If you are someone who has worked for hourly pay most of your life, then being offered a salaried position can sound like a dream come true. You know exactly how much you are going to be paid each week, you have a better job title, things are coming up roses. But wait.
Now you are working even more hours than you did before, and making less money! How can that be? I had a friend who was in the IT business a few years ago. Her salary was much higher than when she was working at the hourly rate. But the amount of hours she was working were staggering. Regular 80 hour work weeks were not uncommon. She loved her new job, but she realized that at this time she is now earning less money than if she were still being paid an hourly wage plus overtime.
She apparently was not the only one who figured out that as a salaried employee she was being short-changed. In the spring of 2016 the Department of Labor came out the updated rules which more clearly state the current guidelines for who falls under the updated rules for Overtime:( excerpt from https://www.dol.gov/whd/overtime/final2016/faq.htm#4
“1. Q. What is the purpose of the “Overtime” Final Rule?
This Final Rule updates the regulations for determining whether white-collar salaried employees are exempt from the Fair Labor Standards Act’s minimum wage and overtime pay protections. They are exempt if they are employed in a bona fide executive, administrative, or professional capacity, as those terms are defined in the Department of Labor’s regulations at 29 CFR part 541. This exemption from the FLSA is sometimes referred to as the “white-collar” or “EAP” exemption.
2. Q. What is “overtime”?
Unless specifically exempted, employees covered by the FLSA must receive pay for hours worked in excess of 40 in a workweek at a rate not less than one and one-half their regular rates of pay. This is referred to as “overtime” pay.
3. Q. What determines if an employee falls within one of the white-collar exemptions?
To qualify for exemption, a white-collar employee generally must:
- be salaried, meaning that they are paid a predetermined and fixed salary that is not subject to reduction because of variations in the quality or quantity of work performed (the “salary basis test”);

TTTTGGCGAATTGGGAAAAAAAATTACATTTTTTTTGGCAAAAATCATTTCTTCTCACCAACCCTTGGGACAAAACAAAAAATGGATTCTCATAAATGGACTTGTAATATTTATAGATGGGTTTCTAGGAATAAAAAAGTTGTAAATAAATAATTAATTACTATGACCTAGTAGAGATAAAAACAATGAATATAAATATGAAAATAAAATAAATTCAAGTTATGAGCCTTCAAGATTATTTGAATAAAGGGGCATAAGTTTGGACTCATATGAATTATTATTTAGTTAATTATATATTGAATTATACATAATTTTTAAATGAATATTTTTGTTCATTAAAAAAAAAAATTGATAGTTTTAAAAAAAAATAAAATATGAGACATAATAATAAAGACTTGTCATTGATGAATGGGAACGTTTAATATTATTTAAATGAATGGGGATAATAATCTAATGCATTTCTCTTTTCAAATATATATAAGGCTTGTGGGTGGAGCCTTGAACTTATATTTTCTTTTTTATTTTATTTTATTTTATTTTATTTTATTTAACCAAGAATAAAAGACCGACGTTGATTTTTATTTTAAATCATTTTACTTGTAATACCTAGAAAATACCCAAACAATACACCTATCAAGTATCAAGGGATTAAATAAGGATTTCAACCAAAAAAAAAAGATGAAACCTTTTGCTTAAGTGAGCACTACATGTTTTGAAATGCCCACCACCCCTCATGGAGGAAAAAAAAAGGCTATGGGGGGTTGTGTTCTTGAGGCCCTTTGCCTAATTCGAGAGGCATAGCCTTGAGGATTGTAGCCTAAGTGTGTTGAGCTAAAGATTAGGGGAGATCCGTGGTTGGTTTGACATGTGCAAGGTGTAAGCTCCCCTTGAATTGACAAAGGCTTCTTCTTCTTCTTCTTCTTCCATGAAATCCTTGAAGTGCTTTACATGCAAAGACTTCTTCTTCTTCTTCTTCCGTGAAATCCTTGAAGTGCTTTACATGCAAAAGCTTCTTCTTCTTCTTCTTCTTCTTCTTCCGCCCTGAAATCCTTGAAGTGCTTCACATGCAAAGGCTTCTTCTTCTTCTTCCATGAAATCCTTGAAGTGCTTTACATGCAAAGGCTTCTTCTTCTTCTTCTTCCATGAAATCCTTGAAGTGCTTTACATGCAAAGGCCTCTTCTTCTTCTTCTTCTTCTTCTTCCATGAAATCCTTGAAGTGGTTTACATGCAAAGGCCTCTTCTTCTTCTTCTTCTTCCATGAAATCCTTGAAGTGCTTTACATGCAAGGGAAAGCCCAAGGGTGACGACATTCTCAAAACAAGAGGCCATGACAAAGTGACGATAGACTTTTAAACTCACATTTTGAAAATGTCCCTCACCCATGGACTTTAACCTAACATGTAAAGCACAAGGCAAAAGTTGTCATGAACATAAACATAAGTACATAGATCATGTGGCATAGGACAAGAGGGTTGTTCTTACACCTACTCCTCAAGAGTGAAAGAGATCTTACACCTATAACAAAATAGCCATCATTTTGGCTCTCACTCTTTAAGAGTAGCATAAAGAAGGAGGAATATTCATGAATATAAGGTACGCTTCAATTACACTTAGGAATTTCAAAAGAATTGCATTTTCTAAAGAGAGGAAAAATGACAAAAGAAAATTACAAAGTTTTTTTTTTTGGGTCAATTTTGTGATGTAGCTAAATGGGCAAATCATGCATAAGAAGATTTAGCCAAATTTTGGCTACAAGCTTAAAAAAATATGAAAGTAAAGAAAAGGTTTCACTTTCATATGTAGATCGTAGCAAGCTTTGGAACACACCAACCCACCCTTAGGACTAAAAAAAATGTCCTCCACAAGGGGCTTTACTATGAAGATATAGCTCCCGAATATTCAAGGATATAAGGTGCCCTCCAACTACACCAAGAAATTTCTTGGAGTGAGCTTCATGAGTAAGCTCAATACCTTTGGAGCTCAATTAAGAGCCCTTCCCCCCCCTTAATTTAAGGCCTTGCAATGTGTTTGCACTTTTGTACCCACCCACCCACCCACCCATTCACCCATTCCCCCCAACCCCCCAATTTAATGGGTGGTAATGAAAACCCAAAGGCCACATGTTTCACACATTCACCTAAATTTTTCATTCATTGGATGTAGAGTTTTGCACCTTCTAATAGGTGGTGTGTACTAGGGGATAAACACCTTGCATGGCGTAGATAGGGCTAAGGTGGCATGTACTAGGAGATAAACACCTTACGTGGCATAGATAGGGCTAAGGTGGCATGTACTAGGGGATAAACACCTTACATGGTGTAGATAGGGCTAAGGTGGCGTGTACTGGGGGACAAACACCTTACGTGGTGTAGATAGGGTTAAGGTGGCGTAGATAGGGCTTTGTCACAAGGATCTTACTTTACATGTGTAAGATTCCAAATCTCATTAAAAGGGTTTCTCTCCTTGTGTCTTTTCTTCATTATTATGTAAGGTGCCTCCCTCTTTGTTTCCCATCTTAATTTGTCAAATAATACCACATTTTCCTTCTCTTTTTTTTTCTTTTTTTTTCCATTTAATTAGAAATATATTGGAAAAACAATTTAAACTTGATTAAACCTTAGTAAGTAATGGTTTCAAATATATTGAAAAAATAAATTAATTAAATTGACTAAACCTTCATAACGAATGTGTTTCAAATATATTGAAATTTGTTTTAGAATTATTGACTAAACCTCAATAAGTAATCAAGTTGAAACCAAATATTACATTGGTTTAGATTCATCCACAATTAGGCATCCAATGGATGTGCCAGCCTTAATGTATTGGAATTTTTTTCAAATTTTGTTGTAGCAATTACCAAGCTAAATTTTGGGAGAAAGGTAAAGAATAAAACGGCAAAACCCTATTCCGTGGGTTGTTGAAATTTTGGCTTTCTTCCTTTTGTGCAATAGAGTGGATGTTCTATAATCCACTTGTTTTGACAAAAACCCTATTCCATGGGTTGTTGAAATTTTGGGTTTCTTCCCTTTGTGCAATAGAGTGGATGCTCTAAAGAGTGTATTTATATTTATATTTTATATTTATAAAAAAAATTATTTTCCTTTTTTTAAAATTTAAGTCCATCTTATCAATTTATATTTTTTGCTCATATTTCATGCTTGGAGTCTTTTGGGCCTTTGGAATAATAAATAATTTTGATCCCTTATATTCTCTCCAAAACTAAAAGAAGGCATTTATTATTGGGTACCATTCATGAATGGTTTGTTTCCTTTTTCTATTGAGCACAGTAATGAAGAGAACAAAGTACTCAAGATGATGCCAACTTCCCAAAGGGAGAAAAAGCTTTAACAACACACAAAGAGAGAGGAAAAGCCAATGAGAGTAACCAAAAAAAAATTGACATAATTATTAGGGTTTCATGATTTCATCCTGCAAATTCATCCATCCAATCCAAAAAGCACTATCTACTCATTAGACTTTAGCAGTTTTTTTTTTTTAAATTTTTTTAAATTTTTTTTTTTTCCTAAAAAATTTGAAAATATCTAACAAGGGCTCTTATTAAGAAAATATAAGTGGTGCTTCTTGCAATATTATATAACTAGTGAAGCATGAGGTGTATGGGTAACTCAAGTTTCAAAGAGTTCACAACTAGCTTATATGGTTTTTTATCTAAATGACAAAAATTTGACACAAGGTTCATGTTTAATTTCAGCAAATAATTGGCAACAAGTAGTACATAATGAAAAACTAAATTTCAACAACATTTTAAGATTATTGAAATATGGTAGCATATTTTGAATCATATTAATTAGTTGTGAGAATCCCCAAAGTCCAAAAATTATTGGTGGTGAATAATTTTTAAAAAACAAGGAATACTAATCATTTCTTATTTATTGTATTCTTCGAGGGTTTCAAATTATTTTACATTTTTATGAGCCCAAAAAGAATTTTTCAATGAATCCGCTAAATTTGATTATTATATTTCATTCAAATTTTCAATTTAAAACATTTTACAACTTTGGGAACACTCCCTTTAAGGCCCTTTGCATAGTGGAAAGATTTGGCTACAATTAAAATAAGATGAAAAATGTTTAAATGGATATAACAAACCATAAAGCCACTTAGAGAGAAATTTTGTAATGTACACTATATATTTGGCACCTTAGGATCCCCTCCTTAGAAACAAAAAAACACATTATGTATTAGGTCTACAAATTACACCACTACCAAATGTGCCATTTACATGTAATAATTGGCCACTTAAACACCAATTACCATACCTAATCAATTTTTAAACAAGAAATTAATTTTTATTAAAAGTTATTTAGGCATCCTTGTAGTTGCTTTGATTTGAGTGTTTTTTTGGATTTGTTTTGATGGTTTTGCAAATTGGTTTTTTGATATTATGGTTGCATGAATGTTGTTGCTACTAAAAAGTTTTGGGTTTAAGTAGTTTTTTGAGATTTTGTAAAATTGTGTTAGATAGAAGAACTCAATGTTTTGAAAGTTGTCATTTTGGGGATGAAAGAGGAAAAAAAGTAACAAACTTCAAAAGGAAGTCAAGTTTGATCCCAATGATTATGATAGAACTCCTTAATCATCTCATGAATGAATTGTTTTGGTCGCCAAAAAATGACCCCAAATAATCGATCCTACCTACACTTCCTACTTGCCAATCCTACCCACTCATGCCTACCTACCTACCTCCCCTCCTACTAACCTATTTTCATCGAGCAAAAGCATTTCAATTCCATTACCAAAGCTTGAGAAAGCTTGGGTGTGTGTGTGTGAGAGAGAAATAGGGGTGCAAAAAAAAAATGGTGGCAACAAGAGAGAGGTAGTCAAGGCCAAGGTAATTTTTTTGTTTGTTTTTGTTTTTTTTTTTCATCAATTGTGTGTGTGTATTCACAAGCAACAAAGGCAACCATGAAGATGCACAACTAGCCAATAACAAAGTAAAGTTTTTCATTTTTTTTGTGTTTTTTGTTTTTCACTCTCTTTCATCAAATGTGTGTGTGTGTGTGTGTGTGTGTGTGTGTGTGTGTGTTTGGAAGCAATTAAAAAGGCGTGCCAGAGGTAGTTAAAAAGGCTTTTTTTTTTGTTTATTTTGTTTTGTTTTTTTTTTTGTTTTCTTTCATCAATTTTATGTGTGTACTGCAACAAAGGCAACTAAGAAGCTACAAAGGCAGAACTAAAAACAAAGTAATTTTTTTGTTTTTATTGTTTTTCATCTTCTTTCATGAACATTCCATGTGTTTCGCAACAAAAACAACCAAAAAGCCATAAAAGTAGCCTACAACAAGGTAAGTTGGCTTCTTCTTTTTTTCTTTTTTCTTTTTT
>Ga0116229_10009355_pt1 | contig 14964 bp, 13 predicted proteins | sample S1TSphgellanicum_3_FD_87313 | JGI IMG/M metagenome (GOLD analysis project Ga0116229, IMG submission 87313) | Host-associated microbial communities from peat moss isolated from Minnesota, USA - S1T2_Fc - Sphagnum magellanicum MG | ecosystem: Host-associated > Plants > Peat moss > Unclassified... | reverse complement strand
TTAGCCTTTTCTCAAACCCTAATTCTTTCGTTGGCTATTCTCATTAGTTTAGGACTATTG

- be paid more than a specified weekly salary level, which is $913 per week (the equivalent of $47,476 annually for a full-year worker) under this Final Rule (the “salary level test”); and
- primarily perform executive, administrative, or professional duties, as defined in the Department’s regulations (the “duties test”).
Certain employees are not subject to either the salary basis or salary level tests (for example, doctors, teachers, and lawyers). The Department’s regulations also provide an exemption for certain highly compensated employees (“HCE”) who earn above a higher total annual compensation level ($134,004 under this Final Rule) and satisfy a minimal duties test.
4. Q. Why is the Department revising its overtime regulations for white-collar workers now?
On March 13, 2014, President Obama signed a Presidential Memorandum directing the Department to update and modernize the regulations defining which white-collar workers are protected by the FLSA’s minimum wage and overtime standards. The salary level test is supposed to help identify salaried workers who are entitled to overtime pay when they work long hours. The current salary level is outdated and no longer does its job of helping to separate salaried white-collar employees who should get overtime pay for working extra hours from those who should be exempt. Through this Final Rule, the Department is updating these regulations to ensure that the FLSA’s intended overtime protections are fully implemented, and to simplify the identification of overtime-eligible workers, thus making the exemption easier for employers and workers to understand and apply. These revisions will also help ensure that in the future the regulations continue to appropriately separate workers who are entitled to overtime protections and those who may be exempt.”
To see the rest of this information head on over to the United States Department of Labor Website